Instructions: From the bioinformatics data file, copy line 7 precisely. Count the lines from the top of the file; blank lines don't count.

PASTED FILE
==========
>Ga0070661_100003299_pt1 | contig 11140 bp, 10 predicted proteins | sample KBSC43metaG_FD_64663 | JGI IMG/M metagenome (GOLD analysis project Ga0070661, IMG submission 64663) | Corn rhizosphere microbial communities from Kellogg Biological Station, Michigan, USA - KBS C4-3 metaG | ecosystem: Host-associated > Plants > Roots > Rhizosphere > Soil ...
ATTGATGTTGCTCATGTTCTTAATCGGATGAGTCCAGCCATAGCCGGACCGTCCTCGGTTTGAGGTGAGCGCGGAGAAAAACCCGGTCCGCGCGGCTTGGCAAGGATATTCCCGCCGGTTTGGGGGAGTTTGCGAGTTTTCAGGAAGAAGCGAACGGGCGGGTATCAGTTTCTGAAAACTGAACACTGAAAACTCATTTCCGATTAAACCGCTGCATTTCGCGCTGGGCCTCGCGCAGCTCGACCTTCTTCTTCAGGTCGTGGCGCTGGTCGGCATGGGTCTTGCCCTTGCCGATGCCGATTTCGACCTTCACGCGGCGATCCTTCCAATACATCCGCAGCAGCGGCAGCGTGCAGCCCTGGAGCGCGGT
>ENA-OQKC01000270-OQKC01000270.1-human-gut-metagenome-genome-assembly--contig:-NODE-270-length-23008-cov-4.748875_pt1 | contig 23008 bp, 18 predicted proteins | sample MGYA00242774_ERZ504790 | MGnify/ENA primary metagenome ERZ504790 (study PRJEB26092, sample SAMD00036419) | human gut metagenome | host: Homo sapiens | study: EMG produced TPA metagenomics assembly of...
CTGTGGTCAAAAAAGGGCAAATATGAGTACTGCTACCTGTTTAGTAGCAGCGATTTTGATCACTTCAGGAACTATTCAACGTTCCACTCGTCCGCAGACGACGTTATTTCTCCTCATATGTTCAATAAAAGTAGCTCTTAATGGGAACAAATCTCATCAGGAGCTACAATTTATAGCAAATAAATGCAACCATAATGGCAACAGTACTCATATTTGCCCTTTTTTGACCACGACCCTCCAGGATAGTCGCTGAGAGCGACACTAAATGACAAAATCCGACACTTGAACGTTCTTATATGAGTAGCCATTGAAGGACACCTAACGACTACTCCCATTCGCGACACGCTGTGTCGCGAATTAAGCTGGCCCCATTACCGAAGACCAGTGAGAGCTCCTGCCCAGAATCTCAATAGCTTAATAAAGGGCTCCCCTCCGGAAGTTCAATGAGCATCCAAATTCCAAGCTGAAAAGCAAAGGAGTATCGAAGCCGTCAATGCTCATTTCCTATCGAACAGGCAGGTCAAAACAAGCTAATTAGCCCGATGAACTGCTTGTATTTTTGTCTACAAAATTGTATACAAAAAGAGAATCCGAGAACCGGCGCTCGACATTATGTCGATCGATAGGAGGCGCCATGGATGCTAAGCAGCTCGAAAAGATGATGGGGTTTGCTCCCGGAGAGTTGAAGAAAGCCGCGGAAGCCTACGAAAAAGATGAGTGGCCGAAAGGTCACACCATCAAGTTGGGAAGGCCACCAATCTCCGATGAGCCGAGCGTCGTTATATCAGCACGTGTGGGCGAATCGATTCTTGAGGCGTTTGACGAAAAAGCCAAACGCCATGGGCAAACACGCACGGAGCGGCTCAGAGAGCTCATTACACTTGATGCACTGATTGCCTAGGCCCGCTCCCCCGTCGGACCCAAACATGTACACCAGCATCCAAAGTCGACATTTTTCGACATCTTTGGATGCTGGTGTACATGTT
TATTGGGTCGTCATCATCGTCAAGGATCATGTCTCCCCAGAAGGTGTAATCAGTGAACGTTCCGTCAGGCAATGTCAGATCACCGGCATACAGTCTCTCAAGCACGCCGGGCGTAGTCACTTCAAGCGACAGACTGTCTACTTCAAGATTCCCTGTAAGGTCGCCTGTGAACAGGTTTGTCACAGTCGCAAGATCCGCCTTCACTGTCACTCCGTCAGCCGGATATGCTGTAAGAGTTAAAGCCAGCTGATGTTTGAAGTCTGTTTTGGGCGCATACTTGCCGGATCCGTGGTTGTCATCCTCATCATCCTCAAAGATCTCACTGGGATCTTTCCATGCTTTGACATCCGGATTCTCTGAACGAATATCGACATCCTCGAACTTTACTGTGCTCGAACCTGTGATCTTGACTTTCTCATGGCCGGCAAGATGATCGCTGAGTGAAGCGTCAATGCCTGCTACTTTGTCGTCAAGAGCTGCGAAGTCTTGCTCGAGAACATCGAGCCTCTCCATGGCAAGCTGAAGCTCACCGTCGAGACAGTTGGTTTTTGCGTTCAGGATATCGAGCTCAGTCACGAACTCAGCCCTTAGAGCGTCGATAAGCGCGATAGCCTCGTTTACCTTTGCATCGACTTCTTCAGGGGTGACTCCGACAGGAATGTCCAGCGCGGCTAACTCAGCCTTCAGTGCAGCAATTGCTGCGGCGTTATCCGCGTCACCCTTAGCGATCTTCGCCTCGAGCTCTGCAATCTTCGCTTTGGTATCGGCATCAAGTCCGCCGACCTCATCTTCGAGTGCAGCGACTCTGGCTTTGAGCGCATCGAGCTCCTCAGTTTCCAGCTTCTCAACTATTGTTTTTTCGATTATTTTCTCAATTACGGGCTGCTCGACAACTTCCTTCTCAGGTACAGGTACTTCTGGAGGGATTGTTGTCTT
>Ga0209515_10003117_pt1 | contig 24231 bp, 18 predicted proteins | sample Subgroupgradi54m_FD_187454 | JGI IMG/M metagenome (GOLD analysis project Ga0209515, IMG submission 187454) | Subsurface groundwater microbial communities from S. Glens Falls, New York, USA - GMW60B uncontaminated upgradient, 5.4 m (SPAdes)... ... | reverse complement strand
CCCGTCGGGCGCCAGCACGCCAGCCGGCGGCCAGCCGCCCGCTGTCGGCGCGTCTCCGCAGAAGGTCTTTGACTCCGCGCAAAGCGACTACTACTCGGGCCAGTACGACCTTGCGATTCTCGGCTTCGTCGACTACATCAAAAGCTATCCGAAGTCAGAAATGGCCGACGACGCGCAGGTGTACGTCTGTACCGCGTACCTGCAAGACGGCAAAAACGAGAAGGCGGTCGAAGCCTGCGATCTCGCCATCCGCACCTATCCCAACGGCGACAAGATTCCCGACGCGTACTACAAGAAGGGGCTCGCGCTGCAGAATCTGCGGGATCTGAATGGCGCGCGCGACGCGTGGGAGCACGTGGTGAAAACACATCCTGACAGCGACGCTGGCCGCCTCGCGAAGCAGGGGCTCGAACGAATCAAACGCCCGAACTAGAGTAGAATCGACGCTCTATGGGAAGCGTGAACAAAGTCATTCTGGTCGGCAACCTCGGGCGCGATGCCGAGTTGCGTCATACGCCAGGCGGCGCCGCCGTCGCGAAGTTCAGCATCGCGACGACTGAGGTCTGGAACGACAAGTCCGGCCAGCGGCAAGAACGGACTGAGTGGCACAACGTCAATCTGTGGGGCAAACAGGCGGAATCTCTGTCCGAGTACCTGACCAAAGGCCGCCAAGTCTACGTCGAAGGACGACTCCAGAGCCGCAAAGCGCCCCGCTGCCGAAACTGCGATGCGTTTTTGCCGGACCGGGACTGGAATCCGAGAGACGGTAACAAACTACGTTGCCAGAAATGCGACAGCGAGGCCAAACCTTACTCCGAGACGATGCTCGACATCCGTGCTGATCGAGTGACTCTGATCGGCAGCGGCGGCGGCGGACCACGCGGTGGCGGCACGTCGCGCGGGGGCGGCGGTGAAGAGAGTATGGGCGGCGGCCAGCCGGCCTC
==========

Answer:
CCCGTCGGGCGCCAGCACGCCAGCCGGCGGCCAGCCGCCCGCTGTCGGCGCGTCTCCGCAGAAGGTCTTTGACTCCGCGCAAAGCGACTACTACTCGGGCCAGTACGACCTTGCGATTCTCGGCTTCGTCGACTACATCAAAAGCTATCCGAAGTCAGAAATGGCCGACGACGCGCAGGTGTACGTCTGTACCGCGTACCTGCAAGACGGCAAAAACGAGAAGGCGGTCGAAGCCTGCGATCTCGCCATCCGCACCTATCCCAACGGCGACAAGATTCCCGACGCGTACTACAAGAAGGGGCTCGCGCTGCAGAATCTGCGGGATCTGAATGGCGCGCGCGACGCGTGGGAGCACGTGGTGAAAACACATCCTGACAGCGACGCTGGCCGCCTCGCGAAGCAGGGGCTCGAACGAATCAAACGCCCGAACTAGAGTAGAATCGACGCTCTATGGGAAGCGTGAACAAAGTCATTCTGGTCGGCAACCTCGGGCGCGATGCCGAGTTGCGTCATACGCCAGGCGGCGCCGCCGTCGCGAAGTTCAGCATCGCGACGACTGAGGTCTGGAACGACAAGTCCGGCCAGCGGCAAGAACGGACTGAGTGGCACAACGTCAATCTGTGGGGCAAACAGGCGGAATCTCTGTCCGAGTACCTGACCAAAGGCCGCCAAGTCTACGTCGAAGGACGACTCCAGAGCCGCAAAGCGCCCCGCTGCCGAAACTGCGATGCGTTTTTGCCGGACCGGGACTGGAATCCGAGAGACGGTAACAAACTACGTTGCCAGAAATGCGACAGCGAGGCCAAACCTTACTCCGAGACGATGCTCGACATCCGTGCTGATCGAGTGACTCTGATCGGCAGCGGCGGCGGCGGACCACGCGGTGGCGGCACGTCGCGCGGGGGCGGCGGTGAAGAGAGTATGGGCGGCGGCCAGCCGGCCTC